The effect of drinking and smoking on sudden infant death syndrome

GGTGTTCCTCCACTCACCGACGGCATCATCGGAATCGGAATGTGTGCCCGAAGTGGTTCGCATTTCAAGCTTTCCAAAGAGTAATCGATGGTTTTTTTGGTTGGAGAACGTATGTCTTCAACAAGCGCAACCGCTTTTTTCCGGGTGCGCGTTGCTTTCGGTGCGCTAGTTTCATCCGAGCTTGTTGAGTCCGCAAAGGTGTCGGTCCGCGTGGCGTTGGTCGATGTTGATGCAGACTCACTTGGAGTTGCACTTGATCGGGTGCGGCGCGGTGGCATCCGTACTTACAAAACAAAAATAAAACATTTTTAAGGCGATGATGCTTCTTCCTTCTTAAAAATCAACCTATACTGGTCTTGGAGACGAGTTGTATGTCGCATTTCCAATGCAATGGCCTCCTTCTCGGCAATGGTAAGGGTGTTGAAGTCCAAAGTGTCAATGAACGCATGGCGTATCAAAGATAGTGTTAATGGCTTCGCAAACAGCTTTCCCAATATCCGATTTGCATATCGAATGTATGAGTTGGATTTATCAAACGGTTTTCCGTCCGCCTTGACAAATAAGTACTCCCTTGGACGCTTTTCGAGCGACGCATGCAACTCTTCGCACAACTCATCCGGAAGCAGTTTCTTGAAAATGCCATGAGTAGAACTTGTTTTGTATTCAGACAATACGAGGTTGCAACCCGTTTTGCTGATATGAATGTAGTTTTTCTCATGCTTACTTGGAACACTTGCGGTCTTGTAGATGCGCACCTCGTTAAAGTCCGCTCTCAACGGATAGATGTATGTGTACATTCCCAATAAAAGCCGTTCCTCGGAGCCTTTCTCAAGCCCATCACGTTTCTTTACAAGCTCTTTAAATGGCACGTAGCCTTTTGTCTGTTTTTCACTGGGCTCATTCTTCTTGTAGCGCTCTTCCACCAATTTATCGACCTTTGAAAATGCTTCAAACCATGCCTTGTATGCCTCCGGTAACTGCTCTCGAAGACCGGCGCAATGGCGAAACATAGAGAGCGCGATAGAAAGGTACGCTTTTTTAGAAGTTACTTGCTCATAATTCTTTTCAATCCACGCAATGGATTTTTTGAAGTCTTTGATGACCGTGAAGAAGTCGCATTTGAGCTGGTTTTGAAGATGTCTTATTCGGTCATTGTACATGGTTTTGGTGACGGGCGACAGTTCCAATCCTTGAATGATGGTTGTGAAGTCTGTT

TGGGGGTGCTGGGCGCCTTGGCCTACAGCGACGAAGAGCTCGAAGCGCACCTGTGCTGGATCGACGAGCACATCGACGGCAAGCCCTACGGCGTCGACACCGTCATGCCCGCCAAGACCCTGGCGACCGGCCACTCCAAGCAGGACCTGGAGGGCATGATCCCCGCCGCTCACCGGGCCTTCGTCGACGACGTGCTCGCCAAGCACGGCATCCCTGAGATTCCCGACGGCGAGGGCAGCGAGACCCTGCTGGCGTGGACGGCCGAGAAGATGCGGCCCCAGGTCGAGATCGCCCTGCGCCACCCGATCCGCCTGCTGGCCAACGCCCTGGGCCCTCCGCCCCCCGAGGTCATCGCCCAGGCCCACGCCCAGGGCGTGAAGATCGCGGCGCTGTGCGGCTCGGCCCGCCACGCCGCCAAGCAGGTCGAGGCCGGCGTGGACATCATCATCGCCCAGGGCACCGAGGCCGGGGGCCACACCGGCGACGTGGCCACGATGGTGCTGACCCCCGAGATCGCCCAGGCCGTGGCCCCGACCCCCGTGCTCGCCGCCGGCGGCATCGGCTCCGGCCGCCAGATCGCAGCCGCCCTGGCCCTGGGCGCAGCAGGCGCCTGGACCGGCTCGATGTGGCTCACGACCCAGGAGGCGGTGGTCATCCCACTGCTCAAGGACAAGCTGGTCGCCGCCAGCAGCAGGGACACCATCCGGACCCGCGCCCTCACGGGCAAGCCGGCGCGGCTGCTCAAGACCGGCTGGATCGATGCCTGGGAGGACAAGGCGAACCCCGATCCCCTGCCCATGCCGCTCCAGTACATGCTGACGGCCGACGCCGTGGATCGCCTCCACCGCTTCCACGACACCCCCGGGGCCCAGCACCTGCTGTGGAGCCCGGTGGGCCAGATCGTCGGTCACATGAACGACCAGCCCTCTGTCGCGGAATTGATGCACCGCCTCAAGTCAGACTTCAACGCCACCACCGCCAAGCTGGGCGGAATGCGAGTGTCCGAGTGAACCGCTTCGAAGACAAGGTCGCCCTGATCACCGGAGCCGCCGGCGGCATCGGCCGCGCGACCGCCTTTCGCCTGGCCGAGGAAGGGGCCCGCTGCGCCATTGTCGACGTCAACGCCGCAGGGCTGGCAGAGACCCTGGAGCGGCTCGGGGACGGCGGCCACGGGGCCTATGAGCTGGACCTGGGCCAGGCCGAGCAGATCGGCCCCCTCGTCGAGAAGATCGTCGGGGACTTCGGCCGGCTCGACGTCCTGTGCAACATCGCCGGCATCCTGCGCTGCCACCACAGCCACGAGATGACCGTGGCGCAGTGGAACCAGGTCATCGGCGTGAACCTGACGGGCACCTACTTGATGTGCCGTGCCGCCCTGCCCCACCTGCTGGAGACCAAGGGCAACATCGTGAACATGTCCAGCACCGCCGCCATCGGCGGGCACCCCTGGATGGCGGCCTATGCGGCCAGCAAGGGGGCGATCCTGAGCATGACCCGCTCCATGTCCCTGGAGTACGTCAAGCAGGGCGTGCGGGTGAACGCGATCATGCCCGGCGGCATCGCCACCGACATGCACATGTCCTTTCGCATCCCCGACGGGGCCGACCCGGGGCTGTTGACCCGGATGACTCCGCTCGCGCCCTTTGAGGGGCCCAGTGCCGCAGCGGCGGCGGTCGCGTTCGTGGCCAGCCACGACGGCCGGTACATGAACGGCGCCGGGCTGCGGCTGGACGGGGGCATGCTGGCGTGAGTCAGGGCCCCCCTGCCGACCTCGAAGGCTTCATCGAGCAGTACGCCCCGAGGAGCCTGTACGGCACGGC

The causes of sudden infant death syndrome (SIDS) are poorly understood. Researchers wanted to determine how maternal alcohol use and smoking during pregnancy, either individually or in conjunction with each other, affected the risk of SIDS. They analyzed a dataset that included over 10,000 women with 12,000 fetuses from pregnancy to 1 year after birth in the United States and South Africa. They found that mothers who smoked beyond the first trimester increased their child’s risk of SIDS. Drinking and smoking together during pregnancy was associated with an even higher risk. The paper, “Concurrent Prenatal Drinking and Smoking Increases Risk for SIDS: Safe Passage Study Report,” was funded by the National Institute on Alcohol Abuse and Alcoholism. It was published in the journal eClinicalMedicine.
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